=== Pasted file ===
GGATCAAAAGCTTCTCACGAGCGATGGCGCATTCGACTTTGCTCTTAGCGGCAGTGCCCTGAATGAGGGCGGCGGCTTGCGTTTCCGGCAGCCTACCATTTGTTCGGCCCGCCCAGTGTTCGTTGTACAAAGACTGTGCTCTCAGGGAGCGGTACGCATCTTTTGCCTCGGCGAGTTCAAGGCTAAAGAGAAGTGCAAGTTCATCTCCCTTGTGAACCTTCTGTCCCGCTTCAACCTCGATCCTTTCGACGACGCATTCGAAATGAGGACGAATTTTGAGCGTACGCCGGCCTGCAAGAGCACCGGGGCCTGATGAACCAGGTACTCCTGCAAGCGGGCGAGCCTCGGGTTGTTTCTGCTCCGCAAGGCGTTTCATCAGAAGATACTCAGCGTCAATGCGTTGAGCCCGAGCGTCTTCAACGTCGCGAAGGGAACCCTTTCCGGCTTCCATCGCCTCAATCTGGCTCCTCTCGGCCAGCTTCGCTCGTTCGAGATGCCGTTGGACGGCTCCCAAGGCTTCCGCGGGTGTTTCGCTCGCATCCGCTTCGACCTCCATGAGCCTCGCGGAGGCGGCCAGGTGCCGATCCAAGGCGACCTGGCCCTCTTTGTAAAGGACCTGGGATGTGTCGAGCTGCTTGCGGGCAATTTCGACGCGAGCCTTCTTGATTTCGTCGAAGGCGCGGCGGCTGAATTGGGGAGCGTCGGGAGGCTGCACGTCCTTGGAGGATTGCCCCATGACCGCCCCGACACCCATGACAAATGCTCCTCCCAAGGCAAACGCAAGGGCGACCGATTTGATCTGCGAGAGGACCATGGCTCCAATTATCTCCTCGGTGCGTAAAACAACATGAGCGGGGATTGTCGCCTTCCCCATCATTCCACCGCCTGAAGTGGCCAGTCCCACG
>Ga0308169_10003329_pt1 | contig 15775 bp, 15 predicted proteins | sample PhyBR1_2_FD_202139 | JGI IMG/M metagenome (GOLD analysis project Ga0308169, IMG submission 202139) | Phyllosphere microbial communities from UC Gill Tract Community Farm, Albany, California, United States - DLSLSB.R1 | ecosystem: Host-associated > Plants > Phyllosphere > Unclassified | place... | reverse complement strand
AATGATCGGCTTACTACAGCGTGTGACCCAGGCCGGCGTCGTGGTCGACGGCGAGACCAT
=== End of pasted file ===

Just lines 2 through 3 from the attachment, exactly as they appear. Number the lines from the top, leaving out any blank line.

>Ga0308169_10003329_pt1 | contig 15775 bp, 15 predicted proteins | sample PhyBR1_2_FD_202139 | JGI IMG/M metagenome (GOLD analysis project Ga0308169, IMG submission 202139) | Phyllosphere microbial communities from UC Gill Tract Community Farm, Albany, California, United States - DLSLSB.R1 | ecosystem: Host-associated > Plants > Phyllosphere > Unclassified | place... | reverse complement strand
AATGATCGGCTTACTACAGCGTGTGACCCAGGCCGGCGTCGTGGTCGACGGCGAGACCAT